Technologies may save time, money and make it easier for more people to participate in needed clinical trials
Date: March 29, 2019
Source: University of California – San Diego
Summary: Researchers report on a novel four-year, randomized clinical trial evaluating different home-based methods to assess cognitive function and decline in participants over the age of 75.
Clinical trials to develop new therapeutic and preventive treatments for Alzheimer’s disease (AD) are costly, complicated and often preclude persons most at risk of developing the degenerative neurological condition: Older individuals with less mobility and significant medical issues, both making it more difficult for them to participate in traditional, clinic-based assessments with trained personnel.
In a new paper, published this month in the journal Alzheimer’s & Dementia, a multi-institution team led by researchers at Alzheimer’s Disease Cooperative Study (ADCS) at University of California San Diego School of Medicine published results of a novel four-year, randomized clinical trial evaluating different home-based methods to assess cognitive function and decline in participants over the age of 75.
Almost 600 persons participated in the home-based assessment (HBA) study; all had been previously diagnosed as either possessing normal cognitive abilities or suffering from Mild Cognitive Impairment, a condition that often precedes AD.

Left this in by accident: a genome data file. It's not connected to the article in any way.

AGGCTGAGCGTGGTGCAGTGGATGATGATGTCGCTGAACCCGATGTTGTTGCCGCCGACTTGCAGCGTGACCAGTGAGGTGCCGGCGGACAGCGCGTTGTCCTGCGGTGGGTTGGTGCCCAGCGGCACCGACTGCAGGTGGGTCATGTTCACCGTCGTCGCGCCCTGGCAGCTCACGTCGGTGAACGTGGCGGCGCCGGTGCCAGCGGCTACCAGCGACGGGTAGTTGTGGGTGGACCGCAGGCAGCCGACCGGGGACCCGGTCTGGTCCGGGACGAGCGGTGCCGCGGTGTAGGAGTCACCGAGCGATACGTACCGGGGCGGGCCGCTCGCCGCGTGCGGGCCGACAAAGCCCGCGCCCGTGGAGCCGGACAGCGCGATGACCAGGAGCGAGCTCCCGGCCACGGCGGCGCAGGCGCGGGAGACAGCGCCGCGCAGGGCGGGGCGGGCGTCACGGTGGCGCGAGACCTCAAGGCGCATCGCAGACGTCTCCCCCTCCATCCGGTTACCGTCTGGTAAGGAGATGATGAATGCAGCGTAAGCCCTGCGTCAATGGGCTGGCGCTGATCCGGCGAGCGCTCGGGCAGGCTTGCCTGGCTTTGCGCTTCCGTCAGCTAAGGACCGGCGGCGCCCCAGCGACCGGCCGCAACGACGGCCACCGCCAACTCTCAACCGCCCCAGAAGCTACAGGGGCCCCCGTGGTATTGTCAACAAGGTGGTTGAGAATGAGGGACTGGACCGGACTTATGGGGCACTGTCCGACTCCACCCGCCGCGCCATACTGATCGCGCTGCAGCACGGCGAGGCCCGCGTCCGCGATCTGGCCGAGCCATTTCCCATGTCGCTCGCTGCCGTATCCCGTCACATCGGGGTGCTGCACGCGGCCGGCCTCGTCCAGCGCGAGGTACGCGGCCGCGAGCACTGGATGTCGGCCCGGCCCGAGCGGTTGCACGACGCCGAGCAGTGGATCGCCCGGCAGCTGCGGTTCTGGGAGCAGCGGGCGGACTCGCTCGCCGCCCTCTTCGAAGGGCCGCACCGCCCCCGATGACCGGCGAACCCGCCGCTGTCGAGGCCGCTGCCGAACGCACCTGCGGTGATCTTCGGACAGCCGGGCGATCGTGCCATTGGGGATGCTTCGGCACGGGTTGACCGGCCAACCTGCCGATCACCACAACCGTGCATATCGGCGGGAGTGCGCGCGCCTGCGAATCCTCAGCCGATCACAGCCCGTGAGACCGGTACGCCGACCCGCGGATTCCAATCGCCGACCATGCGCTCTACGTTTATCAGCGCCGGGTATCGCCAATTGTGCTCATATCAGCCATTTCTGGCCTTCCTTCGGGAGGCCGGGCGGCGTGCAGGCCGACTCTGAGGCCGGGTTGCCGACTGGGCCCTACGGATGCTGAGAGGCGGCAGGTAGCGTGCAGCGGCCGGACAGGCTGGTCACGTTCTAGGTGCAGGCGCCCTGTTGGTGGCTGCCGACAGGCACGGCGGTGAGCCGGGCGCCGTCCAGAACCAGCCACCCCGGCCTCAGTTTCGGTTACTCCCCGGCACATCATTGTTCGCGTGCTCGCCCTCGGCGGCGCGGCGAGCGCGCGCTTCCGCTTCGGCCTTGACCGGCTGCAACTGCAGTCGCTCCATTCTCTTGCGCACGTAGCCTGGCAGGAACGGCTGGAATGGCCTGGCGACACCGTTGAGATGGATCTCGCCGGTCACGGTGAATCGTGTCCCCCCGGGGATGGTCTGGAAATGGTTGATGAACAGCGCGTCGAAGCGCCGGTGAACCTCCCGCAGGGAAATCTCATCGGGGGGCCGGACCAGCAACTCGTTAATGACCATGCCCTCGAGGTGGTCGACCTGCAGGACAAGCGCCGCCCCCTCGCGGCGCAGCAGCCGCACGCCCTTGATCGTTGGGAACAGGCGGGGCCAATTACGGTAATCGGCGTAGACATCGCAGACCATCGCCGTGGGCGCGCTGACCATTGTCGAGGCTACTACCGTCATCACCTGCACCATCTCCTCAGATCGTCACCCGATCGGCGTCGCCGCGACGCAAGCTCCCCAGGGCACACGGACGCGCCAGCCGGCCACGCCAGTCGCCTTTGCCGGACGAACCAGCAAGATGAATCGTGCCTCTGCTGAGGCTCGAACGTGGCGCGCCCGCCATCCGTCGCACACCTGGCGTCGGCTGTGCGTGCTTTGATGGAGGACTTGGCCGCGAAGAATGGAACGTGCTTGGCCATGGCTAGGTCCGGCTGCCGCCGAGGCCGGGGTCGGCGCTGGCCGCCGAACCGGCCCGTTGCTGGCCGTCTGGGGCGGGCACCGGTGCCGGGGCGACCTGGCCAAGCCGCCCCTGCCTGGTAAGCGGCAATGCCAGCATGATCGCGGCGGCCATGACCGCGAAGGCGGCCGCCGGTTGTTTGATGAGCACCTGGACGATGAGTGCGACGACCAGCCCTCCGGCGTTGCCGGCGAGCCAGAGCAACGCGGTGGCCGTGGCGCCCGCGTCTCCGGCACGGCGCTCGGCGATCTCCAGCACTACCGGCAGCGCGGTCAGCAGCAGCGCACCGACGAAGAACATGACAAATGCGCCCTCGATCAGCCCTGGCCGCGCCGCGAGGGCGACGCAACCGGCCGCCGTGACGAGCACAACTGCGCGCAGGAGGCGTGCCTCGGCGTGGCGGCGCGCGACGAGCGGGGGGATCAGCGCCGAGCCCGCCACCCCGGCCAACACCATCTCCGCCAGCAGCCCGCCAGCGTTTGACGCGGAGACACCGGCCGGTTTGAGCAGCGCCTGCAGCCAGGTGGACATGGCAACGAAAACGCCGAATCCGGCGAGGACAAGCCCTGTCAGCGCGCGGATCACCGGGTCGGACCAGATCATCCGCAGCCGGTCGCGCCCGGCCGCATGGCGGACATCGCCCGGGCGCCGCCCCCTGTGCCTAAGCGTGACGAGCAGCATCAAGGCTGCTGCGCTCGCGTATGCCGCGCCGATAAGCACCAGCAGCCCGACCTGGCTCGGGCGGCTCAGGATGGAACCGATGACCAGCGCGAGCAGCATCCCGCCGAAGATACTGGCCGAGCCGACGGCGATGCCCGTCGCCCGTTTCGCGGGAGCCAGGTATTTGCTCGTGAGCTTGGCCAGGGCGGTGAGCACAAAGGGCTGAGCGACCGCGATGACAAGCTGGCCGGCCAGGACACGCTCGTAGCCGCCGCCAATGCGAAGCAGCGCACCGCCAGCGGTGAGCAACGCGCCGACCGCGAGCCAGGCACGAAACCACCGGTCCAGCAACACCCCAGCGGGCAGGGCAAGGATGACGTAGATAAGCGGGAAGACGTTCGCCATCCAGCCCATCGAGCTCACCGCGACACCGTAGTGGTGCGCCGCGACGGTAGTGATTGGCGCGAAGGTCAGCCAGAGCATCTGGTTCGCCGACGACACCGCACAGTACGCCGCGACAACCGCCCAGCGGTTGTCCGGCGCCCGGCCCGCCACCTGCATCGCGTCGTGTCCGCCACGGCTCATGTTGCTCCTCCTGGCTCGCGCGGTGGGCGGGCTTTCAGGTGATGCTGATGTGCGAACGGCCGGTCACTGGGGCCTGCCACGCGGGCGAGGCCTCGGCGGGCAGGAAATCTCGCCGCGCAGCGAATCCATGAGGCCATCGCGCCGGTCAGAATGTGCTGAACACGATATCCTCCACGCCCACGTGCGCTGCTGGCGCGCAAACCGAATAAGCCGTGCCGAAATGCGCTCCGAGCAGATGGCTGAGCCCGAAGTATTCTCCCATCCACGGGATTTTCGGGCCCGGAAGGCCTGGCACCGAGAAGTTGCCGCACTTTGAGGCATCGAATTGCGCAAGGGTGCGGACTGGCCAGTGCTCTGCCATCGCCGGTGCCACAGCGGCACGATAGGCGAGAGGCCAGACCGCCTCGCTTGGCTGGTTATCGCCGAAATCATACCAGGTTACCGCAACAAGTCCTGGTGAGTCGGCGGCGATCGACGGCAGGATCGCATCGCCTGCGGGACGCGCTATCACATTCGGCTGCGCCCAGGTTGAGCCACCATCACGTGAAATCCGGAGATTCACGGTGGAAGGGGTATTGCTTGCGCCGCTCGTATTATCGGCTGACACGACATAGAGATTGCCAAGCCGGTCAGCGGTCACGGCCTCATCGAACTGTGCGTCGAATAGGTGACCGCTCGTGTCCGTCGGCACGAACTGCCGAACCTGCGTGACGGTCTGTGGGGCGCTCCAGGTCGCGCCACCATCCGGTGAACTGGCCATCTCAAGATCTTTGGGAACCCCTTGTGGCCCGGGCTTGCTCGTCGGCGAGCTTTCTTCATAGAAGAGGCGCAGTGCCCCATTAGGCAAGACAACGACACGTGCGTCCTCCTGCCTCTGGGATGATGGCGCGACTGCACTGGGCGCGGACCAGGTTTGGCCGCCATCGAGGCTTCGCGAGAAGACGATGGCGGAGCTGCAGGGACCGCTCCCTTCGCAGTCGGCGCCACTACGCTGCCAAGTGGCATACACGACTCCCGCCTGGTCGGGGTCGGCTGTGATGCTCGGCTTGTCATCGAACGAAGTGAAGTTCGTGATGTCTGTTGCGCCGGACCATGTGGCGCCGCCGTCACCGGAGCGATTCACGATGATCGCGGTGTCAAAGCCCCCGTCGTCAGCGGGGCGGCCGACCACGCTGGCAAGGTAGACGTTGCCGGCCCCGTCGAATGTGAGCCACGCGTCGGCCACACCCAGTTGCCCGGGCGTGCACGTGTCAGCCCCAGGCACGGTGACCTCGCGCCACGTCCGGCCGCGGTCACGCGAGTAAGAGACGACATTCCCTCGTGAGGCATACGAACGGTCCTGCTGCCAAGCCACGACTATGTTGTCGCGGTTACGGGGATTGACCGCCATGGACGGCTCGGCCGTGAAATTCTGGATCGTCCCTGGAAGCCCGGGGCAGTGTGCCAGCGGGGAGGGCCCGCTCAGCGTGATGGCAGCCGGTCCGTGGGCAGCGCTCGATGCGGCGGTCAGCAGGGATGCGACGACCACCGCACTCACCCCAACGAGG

The HBA study evaluated three different methods for monitoring and measuring cognitive function, particularly as participants progressed from normal abilities to impairment and dementia. There were three primary objectives: 1. Establish feasibility and efficiency of the three home-based assessment methods; 2. Determine how home-based assessments captured cognitive change over time; and 3. Evaluate participants’ adherence in taking prescribed medication as a performance-based assessment of functional ability. (Results related to the third objective were not part of this paper.)
“We wanted to know if we could remotely assess cognition and other outcomes using various types of technology,” said first author Mary Sano, PhD, professor of psychiatry and director of the Alzheimer’s Disease Research Center at the Icahn School of Medicine at Mount Sinai in New York City. “We needed to know this because prevention of dementia studies are long and assessing people in their home may reduce the burden of traveling to medical centers for study participants.” Read the full article